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Beethoven, Pfitzner, Brahms / Furtwängler, Vienna Po

Release Date: 11/15/1999 
Label:  Orfeo D'or Catalog #: 525991   Spars Code: ADD 
Composer:  Ludwig van BeethovenHans PfitznerJohannes Brahms
Conductor:  Wilhelm Furtwängler
Orchestra/Ensemble:  Vienna Philharmonic Orchestra
Number of Discs: 1 
Recorded in: Mono 
Length: 1 Hours 12 Mins. 

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Notes and Editorial Reviews

This is an important Furtwängler release. The Beethoven is a first-ever issue, and the Pfitzner and Brahms appear here in significantly superior sound quality than any prior release. All of these performances derive from the archives of the Salzburg Festival, and are thus either original masters or closer to those sources than the off-the-air recordings that have circulated until now.

The first opera that Furtwängler led in Salzburg after the war was Fidelio in 1948, opening on July 31. The second performance, August 3, was recorded (though some music is missing, including a chunk of Leonore No. 3), and is available on Melodram and Myto (the cast includes Schlüter, Patzak, Edelmann, Frantz, and della Casa).
Read more This performance of the Leonore Overture No. 3, however, was recorded on the opening night as part of an engineer's trial recording for the August 3 performance. Apparently no other extended excerpts from opening night survive, but we are fortunate that this overture is intact: The drama and wildly committed intensity of this reading shouldn't be missed. There are one or two moments where ensemble is less than perfect (the transition from the introduction to the main section being one), but this is a performance that takes the kinds of risks that we would kill to witness in today's concert life, and most of them pay off. The existence of this recording has not been known—neither Hunt's nor Tremine 's discography lists it—and it is an important find. There are other Furtwängler readings of Leonore No. 3, some better recorded and some better played; but I'm not sure that any of them match the passion of this one. Perhaps it stems from the conductor's feelings of being back at Salzburg, conducting an opera there for the first time in 10 years.

Others have recorded Hans Pfitzner's concisely constructed Symphony in C, including the composer himself. Furtwängler's performance eclipses them all, relating the various segments to the whole in a brilliantly structured and incisive reading. Prior releases of this performance (AS Disc, Dante/Lys, Fonit Cetra) have all been excessively pinched and harsh. Although this new release is no model for good, mono-broadcast sound from 1949 (clearly there are major problems with the original source), it is a vast improvement over its predecessors. One can hear the bass line now, and the timpani is no longer the equivalent of two loaves of white bread being slapped together. It is still somewhat bright and hard, and Orfeo admits the problem in its notes, but the glories of the performance are revealed as never before.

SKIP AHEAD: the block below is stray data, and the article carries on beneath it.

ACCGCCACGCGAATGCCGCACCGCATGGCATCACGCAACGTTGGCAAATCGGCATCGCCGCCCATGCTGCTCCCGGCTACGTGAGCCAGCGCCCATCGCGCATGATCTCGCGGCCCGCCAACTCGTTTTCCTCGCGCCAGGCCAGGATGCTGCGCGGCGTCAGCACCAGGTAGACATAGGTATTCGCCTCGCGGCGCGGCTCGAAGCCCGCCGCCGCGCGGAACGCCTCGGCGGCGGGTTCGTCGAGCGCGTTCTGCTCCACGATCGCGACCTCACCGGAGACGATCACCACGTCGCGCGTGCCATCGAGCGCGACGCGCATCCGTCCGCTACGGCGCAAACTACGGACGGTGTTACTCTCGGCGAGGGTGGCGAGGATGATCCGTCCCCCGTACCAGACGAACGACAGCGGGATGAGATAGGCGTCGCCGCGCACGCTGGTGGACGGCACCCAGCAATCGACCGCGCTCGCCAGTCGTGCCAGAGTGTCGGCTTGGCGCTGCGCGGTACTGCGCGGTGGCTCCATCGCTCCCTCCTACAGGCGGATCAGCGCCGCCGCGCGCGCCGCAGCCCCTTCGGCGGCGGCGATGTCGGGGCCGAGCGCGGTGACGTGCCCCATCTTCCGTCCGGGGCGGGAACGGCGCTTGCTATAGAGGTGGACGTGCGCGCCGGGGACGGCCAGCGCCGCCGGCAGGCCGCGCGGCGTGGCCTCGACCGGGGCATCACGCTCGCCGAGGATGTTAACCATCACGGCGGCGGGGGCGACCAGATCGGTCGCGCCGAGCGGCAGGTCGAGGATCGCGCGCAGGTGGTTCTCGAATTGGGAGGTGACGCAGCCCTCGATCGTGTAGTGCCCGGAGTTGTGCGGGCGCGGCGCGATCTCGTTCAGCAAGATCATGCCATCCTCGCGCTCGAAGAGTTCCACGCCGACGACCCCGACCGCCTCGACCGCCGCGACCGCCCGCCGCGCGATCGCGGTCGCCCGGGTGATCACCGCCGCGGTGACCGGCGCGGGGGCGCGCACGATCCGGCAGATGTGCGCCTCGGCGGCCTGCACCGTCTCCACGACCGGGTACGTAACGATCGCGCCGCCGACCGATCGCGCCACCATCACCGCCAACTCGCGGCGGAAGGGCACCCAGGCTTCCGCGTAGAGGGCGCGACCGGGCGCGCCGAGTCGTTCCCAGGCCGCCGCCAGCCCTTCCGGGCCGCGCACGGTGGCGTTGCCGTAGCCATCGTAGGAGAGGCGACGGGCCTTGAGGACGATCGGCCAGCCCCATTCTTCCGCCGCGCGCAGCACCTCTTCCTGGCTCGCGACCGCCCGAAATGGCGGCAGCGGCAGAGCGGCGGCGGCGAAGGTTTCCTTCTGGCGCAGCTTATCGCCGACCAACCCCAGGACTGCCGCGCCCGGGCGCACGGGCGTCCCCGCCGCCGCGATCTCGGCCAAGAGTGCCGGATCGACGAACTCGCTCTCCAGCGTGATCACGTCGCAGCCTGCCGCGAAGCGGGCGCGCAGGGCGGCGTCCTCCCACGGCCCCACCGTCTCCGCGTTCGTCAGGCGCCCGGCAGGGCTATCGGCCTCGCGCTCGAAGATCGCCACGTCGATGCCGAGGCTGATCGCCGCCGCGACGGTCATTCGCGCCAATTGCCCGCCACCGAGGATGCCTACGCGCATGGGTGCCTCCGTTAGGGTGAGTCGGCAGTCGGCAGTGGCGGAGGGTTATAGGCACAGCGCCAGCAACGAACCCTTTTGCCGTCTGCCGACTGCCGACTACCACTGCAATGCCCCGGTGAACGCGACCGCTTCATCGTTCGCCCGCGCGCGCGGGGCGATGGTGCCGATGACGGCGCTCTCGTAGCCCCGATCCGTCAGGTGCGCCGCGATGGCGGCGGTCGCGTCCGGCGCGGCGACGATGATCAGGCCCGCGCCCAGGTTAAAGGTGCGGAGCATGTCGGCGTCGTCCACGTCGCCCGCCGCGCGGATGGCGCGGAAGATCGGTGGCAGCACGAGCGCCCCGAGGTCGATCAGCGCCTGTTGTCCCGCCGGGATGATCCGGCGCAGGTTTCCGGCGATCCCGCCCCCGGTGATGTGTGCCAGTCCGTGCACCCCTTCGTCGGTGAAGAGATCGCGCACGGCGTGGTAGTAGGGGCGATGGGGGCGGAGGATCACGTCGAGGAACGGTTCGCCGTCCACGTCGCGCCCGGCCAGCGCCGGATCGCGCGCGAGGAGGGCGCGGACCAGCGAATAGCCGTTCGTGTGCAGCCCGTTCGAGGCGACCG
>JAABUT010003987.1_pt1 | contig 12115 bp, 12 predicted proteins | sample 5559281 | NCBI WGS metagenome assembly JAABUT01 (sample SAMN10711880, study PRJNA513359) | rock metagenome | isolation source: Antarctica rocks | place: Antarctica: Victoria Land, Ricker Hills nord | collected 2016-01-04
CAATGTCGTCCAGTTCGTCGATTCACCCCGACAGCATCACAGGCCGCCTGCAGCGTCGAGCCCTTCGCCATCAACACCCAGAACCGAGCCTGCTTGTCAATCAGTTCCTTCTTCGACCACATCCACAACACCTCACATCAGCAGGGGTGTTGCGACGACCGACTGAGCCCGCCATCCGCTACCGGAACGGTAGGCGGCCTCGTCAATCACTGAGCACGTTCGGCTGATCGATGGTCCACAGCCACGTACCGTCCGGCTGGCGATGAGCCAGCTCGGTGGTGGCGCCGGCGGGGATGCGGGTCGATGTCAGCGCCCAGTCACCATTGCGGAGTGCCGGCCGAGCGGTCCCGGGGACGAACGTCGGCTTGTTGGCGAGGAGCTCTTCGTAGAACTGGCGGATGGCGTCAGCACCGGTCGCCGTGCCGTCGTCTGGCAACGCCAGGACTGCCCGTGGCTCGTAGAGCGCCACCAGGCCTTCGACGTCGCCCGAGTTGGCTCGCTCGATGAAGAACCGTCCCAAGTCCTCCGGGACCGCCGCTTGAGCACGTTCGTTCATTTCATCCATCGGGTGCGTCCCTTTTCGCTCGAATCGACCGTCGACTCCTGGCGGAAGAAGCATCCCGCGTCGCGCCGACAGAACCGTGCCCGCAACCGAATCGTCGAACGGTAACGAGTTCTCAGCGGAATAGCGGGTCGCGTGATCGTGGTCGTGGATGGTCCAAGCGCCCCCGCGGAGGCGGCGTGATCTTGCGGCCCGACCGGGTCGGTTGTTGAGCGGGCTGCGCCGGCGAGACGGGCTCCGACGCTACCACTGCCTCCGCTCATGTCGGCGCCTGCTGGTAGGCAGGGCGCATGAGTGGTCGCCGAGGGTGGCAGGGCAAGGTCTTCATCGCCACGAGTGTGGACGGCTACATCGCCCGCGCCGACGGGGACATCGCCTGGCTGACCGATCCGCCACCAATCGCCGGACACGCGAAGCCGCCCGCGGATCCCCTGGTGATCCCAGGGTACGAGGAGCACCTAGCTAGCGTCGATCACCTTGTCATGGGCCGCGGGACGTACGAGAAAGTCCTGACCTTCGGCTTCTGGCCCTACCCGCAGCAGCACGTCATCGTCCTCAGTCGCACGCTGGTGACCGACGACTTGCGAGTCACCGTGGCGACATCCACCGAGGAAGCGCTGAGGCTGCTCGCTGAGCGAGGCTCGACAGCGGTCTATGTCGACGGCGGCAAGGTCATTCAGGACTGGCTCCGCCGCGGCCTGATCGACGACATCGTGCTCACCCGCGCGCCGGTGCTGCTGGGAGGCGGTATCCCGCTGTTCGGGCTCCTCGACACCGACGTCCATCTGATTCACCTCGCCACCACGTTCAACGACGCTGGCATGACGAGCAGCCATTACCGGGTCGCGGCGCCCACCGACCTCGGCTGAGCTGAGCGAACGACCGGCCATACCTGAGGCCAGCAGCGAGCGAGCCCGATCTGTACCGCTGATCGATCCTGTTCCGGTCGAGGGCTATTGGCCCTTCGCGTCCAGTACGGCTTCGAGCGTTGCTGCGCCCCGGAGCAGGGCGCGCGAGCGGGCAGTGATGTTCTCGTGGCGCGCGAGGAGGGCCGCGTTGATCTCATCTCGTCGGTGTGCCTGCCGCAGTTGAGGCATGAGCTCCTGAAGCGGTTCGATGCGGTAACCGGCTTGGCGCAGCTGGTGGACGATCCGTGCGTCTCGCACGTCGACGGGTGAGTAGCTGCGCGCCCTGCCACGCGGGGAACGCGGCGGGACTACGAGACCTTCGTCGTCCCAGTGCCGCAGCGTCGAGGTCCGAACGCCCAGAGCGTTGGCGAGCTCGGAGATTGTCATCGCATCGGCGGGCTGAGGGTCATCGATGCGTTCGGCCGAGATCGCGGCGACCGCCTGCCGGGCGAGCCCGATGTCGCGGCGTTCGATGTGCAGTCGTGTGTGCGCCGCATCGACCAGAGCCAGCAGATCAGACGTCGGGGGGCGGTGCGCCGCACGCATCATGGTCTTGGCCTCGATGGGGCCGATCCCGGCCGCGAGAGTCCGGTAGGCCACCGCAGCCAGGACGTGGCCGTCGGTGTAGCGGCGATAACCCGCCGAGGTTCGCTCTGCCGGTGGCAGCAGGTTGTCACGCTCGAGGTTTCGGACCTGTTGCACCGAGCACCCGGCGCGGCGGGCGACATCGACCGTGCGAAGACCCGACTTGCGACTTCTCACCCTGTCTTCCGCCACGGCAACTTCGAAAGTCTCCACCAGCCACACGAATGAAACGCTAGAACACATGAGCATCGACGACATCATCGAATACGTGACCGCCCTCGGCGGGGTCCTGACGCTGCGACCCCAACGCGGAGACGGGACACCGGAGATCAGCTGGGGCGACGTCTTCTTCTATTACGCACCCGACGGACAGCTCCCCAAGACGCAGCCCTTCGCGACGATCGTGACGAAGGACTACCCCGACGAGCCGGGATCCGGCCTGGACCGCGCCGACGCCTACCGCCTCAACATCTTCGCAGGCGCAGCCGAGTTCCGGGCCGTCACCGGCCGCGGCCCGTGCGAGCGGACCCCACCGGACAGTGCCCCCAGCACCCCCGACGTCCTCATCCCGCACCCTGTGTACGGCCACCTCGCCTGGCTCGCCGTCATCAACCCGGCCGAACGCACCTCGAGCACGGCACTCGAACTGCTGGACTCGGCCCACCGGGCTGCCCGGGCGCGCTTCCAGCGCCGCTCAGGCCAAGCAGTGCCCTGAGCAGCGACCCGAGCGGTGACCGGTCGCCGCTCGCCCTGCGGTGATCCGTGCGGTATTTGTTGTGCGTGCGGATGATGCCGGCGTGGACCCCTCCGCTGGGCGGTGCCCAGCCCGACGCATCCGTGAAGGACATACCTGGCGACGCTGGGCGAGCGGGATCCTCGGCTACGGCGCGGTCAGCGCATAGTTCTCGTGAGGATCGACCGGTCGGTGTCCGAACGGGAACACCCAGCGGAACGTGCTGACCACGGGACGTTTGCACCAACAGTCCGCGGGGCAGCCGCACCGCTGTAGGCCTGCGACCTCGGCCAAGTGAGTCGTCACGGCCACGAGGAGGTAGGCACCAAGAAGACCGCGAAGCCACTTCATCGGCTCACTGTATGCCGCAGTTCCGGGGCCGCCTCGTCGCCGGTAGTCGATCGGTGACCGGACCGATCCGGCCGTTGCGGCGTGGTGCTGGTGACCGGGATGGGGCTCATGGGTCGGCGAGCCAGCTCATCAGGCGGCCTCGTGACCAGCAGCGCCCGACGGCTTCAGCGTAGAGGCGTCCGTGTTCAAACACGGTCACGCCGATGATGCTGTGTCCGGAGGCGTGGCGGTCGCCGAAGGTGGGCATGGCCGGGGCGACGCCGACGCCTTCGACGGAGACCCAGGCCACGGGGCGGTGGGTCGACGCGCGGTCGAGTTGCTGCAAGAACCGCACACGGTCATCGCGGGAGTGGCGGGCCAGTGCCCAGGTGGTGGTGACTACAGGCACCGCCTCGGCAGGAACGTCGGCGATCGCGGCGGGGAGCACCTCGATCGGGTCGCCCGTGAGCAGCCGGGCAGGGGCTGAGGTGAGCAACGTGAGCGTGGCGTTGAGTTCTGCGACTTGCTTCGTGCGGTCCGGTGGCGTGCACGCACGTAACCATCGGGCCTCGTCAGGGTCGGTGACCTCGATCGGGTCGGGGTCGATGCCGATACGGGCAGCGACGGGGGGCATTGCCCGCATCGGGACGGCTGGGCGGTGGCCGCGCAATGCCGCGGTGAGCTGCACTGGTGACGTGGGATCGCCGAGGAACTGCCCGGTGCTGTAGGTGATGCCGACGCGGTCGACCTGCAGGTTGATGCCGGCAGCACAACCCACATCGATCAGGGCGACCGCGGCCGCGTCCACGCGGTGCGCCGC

Then there is the Brahms. Most Furtwänglerians prefer the wildly intense and decently recorded (for its time) wartime (Berlin 1943) performance (best heard in Music & Arts's Brahms set CD4941, or on Tahra FURT 1034/39). The other wonderful Furtwängler performance of Brahms's last symphony is this 1950 Salzburg Festival reading, until now compromised by crimped sound (the best prior issue was Music & Arts CD-258). With access to official source material, Orfeo comes up with a significantly improved recording, one that all who love this conductor will want to hear. Mind you, the recorded sound is far from perfect, not at all up to good 1950 broadcast standards. There is tolerable, but annoying, distortion throughout, and there is also tape flutter that is most damaging on sustained woodwind notes. On the other hand, the recording reveals a warmth of string sound, and a variety of string color, essential to understanding Furtwängler's art, and not audible on previous releases of this performance, nor are these qualities very apparent on the wartime recording. Furtwängler paid great attention to details of string color and balance, and to the relationships between the string sections in matters of phrasing and nuance. All of this was central to his views of music-making. That is why any recording that clarifies these textures is important, and that is why this one is satisfying on an important level despite the tape flutter. The performance is freer, less driven, far more cantible than the wartime reading—almost lushly Romantic, without ever losing sight of the overall shape of the score. The tasteful use of portamenos in the strings is a lovely effect.

Orfeo supplies informative, stimulating notes, well translated into English, that give both historical perspective and musical thoughts about these performances.

-- Henry Fogel, Fanfare
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Works on This Recording

Leonore Overture no 3 in C major, Op. 72a by Ludwig van Beethoven
Conductor:  Wilhelm Furtwängler
Orchestra/Ensemble:  Vienna Philharmonic Orchestra
Period: Classical 
Written: 1805-1806; Vienna, Austria 
Date of Recording: 07/31/1948 
Venue:  Live  Salzburg, Austria 
Symphony in C major, Op. 46 by Hans Pfitzner
Conductor:  Wilhelm Furtwängler
Orchestra/Ensemble:  Vienna Philharmonic Orchestra
Period: 20th Century 
Written: 1940; Germany 
Date of Recording: 08/07/1949 
Venue:  Live  Salzburg, Austria 
Length: 15 Minutes 12 Secs. 
Symphony no 4 in E minor, Op. 98 by Johannes Brahms
Conductor:  Wilhelm Furtwängler
Orchestra/Ensemble:  Vienna Philharmonic Orchestra
Period: Romantic 
Written: 1884-1885; Austria 
Date of Recording: 08/15/1950 
Venue:  Live  Salzburg, Austria 
Length: 40 Minutes 53 Secs. 

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